Leukemias and lymphomas are life-threatening malignancies affecting white blood cells and the immune system; fortunately, radiotherapy and chemotherapy, combined with stem cell therapy, can improve survival significantly. Now, Japanese researchers report one such patient who presented with an intriguing and rare delayed ocular complication descriptively named frosted branch angiitis.
A Japanese woman in her early fifties was diagnosed with acute-type adult T-cell leukemia-lymphoma associated with human T-cell lymphotropic virus type 1 (HTLV-1). She was managed with whole body irradiation and anti-cancer drugs, followed by allogeneic (donor) human stem cell transplant (HSCT). HSCT allows physicians to use higher doses of chemoradiotherapy as the patient gets an infusion (transplant) of blood-forming stem cells to restore collaterally damaged bone marrow. The patient went into remission and had no complications for several years.
Over four years after HSCT, she developed blurred vision and was referred for further examination. A slit-lamp biomicroscope, which shines a thin sheet of light into the eye for inspection, revealed cellular infiltrates in both segments. Associate Professor Koju Kamoi, lead/corresponding author, describes the remarkably picturesque fundoscopy findings. “Along the retinal blood vessels, a translucent sheath was visible resembling the icy branches of a tree in winter. We recognized this as frosted branch angiitis, a rare presentation of florid retinal vasculitis.”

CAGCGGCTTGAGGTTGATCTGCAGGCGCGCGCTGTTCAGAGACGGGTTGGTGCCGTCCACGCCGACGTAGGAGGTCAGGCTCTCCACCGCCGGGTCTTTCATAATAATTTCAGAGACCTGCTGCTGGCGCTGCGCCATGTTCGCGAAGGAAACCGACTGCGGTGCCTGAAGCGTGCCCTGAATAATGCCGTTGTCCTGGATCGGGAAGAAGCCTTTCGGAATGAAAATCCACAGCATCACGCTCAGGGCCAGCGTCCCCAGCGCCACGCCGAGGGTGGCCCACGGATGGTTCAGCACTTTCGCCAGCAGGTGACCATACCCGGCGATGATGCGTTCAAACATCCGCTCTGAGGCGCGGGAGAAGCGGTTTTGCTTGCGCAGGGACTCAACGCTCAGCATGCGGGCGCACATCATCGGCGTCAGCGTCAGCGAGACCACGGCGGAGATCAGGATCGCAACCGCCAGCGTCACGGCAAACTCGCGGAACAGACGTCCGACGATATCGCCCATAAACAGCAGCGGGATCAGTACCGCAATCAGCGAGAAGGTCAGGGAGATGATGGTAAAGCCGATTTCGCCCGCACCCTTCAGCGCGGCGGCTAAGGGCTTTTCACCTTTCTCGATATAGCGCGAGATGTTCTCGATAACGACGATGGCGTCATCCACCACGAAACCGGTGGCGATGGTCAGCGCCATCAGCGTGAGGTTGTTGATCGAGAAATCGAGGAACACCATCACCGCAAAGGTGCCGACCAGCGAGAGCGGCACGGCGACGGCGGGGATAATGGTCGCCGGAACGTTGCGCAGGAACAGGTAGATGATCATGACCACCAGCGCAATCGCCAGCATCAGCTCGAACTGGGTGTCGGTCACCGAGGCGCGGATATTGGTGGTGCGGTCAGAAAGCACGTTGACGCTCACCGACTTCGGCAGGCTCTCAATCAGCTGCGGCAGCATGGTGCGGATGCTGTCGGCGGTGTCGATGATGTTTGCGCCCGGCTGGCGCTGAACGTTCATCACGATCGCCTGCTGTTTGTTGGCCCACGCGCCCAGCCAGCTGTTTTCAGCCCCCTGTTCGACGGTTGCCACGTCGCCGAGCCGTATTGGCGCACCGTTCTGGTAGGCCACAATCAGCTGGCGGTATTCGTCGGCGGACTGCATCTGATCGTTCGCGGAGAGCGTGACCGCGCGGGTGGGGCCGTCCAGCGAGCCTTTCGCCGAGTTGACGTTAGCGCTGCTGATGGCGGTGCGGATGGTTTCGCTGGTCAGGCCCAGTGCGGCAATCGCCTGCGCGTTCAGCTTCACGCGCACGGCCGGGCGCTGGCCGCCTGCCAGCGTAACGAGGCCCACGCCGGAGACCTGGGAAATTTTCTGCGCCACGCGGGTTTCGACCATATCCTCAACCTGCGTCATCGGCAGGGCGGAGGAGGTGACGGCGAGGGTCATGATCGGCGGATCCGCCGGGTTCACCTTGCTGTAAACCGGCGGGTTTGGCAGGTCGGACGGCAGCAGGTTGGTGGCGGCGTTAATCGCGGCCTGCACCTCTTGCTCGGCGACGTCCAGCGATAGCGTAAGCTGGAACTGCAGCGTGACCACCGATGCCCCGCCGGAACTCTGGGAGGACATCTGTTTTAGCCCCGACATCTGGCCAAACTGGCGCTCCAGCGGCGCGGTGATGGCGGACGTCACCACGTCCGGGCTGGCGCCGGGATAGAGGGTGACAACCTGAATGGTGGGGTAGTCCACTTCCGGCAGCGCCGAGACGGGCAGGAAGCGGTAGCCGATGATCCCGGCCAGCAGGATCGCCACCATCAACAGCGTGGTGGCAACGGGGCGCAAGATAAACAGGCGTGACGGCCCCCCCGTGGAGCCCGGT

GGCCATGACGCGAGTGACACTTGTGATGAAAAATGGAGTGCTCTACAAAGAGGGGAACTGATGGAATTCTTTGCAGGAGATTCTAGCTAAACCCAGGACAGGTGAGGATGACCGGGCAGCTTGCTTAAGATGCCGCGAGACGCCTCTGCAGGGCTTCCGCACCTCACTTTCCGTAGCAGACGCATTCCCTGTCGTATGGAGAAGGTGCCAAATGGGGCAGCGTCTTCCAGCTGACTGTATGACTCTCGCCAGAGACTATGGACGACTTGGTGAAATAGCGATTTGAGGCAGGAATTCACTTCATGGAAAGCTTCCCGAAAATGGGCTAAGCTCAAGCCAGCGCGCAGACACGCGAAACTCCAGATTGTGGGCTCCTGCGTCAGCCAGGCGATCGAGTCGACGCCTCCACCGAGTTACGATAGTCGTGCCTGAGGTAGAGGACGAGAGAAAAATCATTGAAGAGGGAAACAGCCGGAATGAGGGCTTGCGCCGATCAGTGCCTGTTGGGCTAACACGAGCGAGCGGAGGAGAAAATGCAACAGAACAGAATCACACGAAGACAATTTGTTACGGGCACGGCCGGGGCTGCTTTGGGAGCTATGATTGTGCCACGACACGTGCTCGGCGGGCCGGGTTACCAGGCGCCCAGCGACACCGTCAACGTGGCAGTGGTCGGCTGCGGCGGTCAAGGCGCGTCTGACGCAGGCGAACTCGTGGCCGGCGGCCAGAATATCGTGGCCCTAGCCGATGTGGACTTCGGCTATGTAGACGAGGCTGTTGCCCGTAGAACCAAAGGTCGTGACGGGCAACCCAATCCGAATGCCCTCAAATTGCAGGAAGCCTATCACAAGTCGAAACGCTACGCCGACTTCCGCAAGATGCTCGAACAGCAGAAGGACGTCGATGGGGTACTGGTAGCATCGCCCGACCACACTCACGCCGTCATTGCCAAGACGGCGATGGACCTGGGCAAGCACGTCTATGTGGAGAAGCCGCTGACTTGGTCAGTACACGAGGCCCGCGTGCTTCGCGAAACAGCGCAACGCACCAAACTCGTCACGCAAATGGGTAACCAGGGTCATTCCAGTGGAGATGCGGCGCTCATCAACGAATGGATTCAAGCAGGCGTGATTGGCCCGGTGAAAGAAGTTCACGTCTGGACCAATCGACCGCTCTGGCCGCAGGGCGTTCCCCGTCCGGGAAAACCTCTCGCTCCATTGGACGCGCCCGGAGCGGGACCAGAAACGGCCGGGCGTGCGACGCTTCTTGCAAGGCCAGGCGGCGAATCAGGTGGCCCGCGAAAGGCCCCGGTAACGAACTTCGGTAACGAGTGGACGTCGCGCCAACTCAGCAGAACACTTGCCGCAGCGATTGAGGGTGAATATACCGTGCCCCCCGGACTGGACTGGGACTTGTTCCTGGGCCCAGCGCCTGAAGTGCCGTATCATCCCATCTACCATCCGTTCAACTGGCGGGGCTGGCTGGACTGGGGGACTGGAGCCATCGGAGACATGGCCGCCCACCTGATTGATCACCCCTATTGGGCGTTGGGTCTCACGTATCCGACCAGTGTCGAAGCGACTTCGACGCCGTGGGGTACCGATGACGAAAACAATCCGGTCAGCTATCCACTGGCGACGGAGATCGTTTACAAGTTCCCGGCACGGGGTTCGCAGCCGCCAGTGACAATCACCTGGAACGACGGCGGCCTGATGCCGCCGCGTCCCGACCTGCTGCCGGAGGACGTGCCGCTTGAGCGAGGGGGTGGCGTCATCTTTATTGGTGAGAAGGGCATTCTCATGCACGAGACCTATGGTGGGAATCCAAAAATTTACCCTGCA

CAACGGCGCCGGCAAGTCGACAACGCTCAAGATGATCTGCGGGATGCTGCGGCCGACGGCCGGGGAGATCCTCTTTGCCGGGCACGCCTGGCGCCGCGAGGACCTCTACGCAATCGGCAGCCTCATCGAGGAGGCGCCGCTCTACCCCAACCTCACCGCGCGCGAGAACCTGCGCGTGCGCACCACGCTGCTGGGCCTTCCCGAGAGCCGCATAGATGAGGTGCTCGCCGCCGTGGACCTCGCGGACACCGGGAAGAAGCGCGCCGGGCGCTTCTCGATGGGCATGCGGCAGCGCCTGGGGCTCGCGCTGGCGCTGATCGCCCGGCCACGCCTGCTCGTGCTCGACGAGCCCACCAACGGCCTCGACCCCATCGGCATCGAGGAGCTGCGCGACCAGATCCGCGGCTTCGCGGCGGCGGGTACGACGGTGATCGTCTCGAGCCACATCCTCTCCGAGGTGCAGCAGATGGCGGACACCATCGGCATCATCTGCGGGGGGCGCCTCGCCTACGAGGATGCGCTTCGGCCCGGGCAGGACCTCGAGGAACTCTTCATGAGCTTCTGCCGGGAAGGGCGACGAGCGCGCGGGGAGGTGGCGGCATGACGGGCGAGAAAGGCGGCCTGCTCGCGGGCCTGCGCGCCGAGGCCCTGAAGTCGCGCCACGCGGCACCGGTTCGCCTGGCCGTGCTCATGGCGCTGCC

The medical team ran a battery of tests to rule out recurrence, other autoimmune disease, and bacterial, viral or fungal infections. Therefore, the physicians concluded that the frosted branch angiitis resulted from immune activation following HSCT. First described in the Japanese literature by Ito in 1976 occurring in a six-year-old child, frosted branch angiitis is very rare, with most cases reported from Japan and sporadically from other countries.
The patient was treated with corticosteroids to suppress inflammation. After six months the lesion regressed but steroids were continued for over a year. Surprisingly, a month after stopping systemic steroids, the patient developed a skin rash and dryness of both eyes. “This sequence of events suggests that frosted branch angiitis was likely the first sign of systemic inflammation,” explains Dr. Kamoi. “Steroids could have suppressed the slower skin and eye-surface changes that were expressed following discontinuation.”
“Though HSCT is beneficial in many situations, it may activate the immune system adversely,” warns Professor Kyoko Ohno-Matsui, senior author. “Frosted branch angiitis could serve as early warning sign of inflammation elsewhere in the body. Therefore, intraocular monitoring is warranted in these patients.”